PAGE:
“I thought that was pretty disrespectful and wrong,” he said.

One of his friends, 24-year-old Streetsboro resident Matt Miller, has known Kuchta since they were about 12 years old.

“He struggled for a long time to deal with his addiction,” he said. “When he first started doing drugs, it wasn’t that big of a deal to a lot of people.”

A lot of their friends at the time grew up doing drugs and experimenting with them, Miller added.

Divine intervention

On Sunday, Oct. 14, 2001, Kuchta went to church. He knew things needed to change and thought that might be a good place to start.

The day’s sermon really spoke to Kuchta.

“This guy just started spitting out right in front of the church, looking right at me, (saying things) that started hitting pretty close to home,” he said. “I went in there with a big chip on my shoulder and then I cried like a 5-year-old girl with a skinned knee.”

On that day he quit: No rehabilitation. Cold turkey.

Quitting cold turkey was difficult for Kuchta. He said he couldn’t go to a lot of places he had before because it was too hard to be around certain things. Miller also helped him with this process by letting Kuchta call him at 3 a.m. if he needed to just hang out and get a coffee or watch a movie instead of getting wasted and high.

Now, he goes to Aurora Mennonite Church every Wednesday evening and Sunday morning. If there is any volunteer work that needs to be done for his church, he tries to help out.

“I like to consider myself a Christian,” he said. “From what I understand of the Bible, I try to live by biblical principles to the best of my ability.”

Meaningful reminders

Kuchta has tattoos as reminders of the hard times he went through.

He got his first tattoo when he was 18 years old and hid it from his parents. Some were done post-drug addiction. When his parents found out, Kuchta said they weren’t thrilled.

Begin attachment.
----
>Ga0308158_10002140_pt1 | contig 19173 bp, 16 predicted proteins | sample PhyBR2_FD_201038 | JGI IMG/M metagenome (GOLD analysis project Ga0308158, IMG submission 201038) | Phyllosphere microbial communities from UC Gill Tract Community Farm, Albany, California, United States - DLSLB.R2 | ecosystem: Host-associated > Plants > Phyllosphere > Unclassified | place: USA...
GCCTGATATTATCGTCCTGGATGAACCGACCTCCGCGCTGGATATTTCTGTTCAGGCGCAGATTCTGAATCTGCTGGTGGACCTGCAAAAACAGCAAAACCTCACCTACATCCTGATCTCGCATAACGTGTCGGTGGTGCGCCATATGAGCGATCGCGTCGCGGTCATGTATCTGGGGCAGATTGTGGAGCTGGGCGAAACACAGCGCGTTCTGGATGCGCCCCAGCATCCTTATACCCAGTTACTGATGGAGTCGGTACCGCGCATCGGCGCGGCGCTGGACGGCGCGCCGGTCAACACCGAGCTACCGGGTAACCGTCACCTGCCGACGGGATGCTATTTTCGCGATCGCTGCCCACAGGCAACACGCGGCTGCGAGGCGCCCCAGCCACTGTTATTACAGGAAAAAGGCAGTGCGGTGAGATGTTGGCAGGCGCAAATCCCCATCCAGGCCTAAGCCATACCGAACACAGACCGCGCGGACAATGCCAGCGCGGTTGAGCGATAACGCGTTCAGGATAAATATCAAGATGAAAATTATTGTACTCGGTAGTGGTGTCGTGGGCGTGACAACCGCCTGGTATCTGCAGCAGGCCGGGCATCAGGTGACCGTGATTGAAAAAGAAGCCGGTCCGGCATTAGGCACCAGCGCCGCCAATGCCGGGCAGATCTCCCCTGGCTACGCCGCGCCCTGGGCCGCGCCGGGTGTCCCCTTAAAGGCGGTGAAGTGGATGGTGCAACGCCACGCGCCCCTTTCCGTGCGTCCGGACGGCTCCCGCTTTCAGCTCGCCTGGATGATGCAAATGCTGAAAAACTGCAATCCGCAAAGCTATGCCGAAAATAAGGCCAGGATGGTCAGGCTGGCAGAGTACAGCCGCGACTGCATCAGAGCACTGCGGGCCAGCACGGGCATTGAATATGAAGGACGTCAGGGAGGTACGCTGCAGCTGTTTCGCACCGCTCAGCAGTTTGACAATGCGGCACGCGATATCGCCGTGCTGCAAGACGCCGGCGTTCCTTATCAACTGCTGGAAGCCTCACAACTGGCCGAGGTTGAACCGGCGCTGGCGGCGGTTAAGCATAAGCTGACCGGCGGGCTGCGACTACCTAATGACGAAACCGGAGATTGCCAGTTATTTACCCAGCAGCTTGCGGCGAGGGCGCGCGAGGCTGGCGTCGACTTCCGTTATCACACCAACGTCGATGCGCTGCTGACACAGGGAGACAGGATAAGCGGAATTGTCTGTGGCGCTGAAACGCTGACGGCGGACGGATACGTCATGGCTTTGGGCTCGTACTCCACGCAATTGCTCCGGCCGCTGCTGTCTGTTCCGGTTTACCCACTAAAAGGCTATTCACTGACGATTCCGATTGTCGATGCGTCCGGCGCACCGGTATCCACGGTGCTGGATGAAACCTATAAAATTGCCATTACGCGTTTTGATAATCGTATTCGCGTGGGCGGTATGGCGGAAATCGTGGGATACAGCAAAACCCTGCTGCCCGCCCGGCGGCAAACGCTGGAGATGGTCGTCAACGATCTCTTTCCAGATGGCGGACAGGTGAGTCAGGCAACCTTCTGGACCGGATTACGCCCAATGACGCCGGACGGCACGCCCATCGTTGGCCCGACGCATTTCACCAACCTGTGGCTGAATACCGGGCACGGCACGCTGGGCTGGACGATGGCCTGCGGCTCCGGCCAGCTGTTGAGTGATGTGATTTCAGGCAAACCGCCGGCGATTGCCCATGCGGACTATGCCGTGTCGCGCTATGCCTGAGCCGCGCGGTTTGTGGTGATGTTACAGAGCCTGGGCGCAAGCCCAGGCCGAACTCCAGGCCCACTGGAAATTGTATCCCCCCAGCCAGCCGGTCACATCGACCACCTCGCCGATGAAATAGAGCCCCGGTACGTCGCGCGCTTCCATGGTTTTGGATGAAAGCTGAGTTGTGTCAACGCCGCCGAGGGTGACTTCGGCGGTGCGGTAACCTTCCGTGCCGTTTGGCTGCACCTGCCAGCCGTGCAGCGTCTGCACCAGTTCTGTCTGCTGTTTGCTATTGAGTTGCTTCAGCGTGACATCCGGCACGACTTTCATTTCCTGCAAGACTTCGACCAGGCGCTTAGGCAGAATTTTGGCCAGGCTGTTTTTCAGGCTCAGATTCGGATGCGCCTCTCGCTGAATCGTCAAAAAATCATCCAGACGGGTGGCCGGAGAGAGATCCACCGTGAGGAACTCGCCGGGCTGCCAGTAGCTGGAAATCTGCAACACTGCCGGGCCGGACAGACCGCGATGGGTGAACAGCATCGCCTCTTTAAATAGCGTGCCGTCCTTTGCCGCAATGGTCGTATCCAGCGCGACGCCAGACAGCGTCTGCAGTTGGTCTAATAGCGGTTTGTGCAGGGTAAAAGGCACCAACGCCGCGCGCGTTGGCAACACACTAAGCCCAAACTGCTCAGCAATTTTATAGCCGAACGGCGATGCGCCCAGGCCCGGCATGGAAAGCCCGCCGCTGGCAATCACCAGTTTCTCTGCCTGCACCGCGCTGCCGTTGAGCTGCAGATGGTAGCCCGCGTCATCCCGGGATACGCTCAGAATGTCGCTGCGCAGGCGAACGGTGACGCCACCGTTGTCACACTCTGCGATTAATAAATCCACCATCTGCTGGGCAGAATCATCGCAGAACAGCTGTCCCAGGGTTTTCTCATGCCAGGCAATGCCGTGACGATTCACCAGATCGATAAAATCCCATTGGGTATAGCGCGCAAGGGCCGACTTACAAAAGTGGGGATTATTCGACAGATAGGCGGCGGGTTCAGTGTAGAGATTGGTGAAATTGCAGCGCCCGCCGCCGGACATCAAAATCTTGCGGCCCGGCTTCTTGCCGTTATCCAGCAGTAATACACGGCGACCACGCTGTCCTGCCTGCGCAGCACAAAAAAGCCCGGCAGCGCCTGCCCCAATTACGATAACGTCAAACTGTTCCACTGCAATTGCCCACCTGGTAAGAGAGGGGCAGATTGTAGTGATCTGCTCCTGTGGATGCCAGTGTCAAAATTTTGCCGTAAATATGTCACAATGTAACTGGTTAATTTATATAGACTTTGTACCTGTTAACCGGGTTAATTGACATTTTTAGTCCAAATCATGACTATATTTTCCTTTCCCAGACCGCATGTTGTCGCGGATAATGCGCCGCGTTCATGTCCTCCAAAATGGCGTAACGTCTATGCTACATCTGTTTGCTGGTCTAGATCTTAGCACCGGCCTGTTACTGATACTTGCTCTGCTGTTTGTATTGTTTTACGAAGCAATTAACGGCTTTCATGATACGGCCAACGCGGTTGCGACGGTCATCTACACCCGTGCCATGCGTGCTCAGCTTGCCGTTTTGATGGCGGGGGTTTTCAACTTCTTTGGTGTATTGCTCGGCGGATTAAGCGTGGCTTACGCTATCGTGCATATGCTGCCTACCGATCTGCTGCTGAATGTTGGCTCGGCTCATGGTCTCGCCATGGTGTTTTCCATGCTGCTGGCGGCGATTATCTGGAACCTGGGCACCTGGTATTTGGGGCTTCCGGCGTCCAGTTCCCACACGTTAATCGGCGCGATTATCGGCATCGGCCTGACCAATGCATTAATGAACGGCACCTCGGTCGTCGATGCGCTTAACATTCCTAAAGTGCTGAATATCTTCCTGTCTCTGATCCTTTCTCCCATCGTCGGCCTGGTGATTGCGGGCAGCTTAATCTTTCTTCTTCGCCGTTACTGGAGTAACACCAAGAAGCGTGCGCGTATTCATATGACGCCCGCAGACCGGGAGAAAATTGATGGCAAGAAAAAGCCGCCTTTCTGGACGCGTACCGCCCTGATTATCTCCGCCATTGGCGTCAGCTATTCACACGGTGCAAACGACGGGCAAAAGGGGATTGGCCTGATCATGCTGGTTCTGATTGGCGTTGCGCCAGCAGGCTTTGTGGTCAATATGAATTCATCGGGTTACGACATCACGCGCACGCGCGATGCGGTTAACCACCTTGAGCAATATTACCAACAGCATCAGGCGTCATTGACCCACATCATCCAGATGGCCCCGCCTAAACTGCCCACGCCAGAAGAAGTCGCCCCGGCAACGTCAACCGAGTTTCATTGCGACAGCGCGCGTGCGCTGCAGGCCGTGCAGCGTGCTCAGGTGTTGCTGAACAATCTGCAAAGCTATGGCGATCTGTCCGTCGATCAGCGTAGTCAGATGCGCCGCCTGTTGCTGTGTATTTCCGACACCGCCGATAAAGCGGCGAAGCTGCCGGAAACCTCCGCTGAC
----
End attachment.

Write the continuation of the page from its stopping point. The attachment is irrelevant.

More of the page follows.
Now, Kuchta has seven tattoos to mark his life’s journey.

He designed all of his tattoos except for the angel on his right shoulder. One tattoo features a tribal piece with Hebrew lettering that means “Child of God.”

The angel on his right shoulder reminds Kuchta that if he tries to fight God, it’s not going to work out. If he goes his way without him, it’s not going to be as beneficial as life would be if he went with Him.

He also has three nails wrapped inside a crown of thorns with the Bible verse Matthew 27:46.

“(It’s a) reminder to me to make Jesus a real person and not just a one-dimensional deity. He felt real feelings too. He felt scared, and it’s OK to feel like that sometimes,” he said.

His final tattoo, which reads “Corinthians 10:13,” reminds Kuchta to have faith in the most dire situations.

“When I get down and I feel like things are coming crashing around me, or I can’t handle something, (it helps) to know that God won’t give me more than I can handle,” he said.

Although his dad didn’t like the idea of tattoos at first, he now has two tattoos himself and shares one with his son. One is a design Jim drew, and the other matches the one on his son’s right shoulder, which is placed on his left shoulder.

The matching tattoos help maintain their father-son bond.

“My dad was an addict just like I was,” he said. “There were a lot of rough times at home.”

Kuchta said this time of his life was really hard for his dad and did not want him reached for comment.

“It goes beyond body ink for us. It’s kind of like a pact between us or something.”

Contact features correspondent Theresa Edwards at [email protected].